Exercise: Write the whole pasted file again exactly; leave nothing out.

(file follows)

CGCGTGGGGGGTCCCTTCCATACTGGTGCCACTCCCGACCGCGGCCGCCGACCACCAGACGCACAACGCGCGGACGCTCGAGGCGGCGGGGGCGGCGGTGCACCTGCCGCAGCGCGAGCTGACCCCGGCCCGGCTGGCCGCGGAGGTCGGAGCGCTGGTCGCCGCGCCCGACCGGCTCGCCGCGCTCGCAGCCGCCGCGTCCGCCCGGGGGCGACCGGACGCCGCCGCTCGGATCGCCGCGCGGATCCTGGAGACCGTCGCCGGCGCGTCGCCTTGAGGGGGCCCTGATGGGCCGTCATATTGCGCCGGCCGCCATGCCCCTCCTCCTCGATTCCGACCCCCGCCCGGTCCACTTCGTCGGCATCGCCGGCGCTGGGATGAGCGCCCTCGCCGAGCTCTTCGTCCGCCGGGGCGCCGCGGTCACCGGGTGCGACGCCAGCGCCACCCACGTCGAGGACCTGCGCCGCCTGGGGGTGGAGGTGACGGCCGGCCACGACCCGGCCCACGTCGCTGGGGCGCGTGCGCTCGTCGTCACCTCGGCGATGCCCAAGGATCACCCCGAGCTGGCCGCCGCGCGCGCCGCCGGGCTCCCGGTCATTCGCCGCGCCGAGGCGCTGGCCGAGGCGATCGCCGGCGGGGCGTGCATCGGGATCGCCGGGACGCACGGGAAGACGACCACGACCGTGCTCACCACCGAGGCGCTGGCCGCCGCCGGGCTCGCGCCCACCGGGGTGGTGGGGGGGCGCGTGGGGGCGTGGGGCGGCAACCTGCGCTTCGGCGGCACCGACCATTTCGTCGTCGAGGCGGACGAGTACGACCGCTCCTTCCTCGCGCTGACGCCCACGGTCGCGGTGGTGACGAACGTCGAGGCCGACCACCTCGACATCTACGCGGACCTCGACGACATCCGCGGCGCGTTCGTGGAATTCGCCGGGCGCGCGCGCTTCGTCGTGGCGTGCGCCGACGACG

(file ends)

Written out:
CGCGTGGGGGGTCCCTTCCATACTGGTGCCACTCCCGACCGCGGCCGCCGACCACCAGACGCACAACGCGCGGACGCTCGAGGCGGCGGGGGCGGCGGTGCACCTGCCGCAGCGCGAGCTGACCCCGGCCCGGCTGGCCGCGGAGGTCGGAGCGCTGGTCGCCGCGCCCGACCGGCTCGCCGCGCTCGCAGCCGCCGCGTCCGCCCGGGGGCGACCGGACGCCGCCGCTCGGATCGCCGCGCGGATCCTGGAGACCGTCGCCGGCGCGTCGCCTTGAGGGGGCCCTGATGGGCCGTCATATTGCGCCGGCCGCCATGCCCCTCCTCCTCGATTCCGACCCCCGCCCGGTCCACTTCGTCGGCATCGCCGGCGCTGGGATGAGCGCCCTCGCCGAGCTCTTCGTCCGCCGGGGCGCCGCGGTCACCGGGTGCGACGCCAGCGCCACCCACGTCGAGGACCTGCGCCGCCTGGGGGTGGAGGTGACGGCCGGCCACGACCCGGCCCACGTCGCTGGGGCGCGTGCGCTCGTCGTCACCTCGGCGATGCCCAAGGATCACCCCGAGCTGGCCGCCGCGCGCGCCGCCGGGCTCCCGGTCATTCGCCGCGCCGAGGCGCTGGCCGAGGCGATCGCCGGCGGGGCGTGCATCGGGATCGCCGGGACGCACGGGAAGACGACCACGACCGTGCTCACCACCGAGGCGCTGGCCGCCGCCGGGCTCGCGCCCACCGGGGTGGTGGGGGGGCGCGTGGGGGCGTGGGGCGGCAACCTGCGCTTCGGCGGCACCGACCATTTCGTCGTCGAGGCGGACGAGTACGACCGCTCCTTCCTCGCGCTGACGCCCACGGTCGCGGTGGTGACGAACGTCGAGGCCGACCACCTCGACATCTACGCGGACCTCGACGACATCCGCGGCGCGTTCGTGGAATTCGCCGGGCGCGCGCGCTTCGTCGTGGCGTGCGCCGACGACG